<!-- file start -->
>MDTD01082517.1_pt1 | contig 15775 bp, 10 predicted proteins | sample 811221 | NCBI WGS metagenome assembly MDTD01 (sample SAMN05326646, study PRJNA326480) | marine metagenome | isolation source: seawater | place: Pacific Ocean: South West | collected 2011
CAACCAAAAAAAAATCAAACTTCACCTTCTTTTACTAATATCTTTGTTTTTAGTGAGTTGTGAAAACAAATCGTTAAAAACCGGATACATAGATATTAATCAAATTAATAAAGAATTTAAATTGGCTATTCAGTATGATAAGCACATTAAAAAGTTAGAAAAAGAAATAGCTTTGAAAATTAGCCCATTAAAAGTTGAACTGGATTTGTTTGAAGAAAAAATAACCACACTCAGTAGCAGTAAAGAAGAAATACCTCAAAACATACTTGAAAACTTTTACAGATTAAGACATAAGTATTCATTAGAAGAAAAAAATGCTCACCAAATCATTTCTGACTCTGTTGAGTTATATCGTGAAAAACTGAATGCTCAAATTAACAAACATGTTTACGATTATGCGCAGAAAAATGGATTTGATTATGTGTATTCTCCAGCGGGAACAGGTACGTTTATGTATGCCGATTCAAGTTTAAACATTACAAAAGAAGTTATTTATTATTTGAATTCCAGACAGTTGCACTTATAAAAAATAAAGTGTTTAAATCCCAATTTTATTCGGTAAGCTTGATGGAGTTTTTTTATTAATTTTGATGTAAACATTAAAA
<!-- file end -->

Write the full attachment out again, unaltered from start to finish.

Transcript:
>MDTD01082517.1_pt1 | contig 15775 bp, 10 predicted proteins | sample 811221 | NCBI WGS metagenome assembly MDTD01 (sample SAMN05326646, study PRJNA326480) | marine metagenome | isolation source: seawater | place: Pacific Ocean: South West | collected 2011
CAACCAAAAAAAAATCAAACTTCACCTTCTTTTACTAATATCTTTGTTTTTAGTGAGTTGTGAAAACAAATCGTTAAAAACCGGATACATAGATATTAATCAAATTAATAAAGAATTTAAATTGGCTATTCAGTATGATAAGCACATTAAAAAGTTAGAAAAAGAAATAGCTTTGAAAATTAGCCCATTAAAAGTTGAACTGGATTTGTTTGAAGAAAAAATAACCACACTCAGTAGCAGTAAAGAAGAAATACCTCAAAACATACTTGAAAACTTTTACAGATTAAGACATAAGTATTCATTAGAAGAAAAAAATGCTCACCAAATCATTTCTGACTCTGTTGAGTTATATCGTGAAAAACTGAATGCTCAAATTAACAAACATGTTTACGATTATGCGCAGAAAAATGGATTTGATTATGTGTATTCTCCAGCGGGAACAGGTACGTTTATGTATGCCGATTCAAGTTTAAACATTACAAAAGAAGTTATTTATTATTTGAATTCCAGACAGTTGCACTTATAAAAAATAAAGTGTTTAAATCCCAATTTTATTCGGTAAGCTTGATGGAGTTTTTTTATTAATTTTGATGTAAACATTAAAA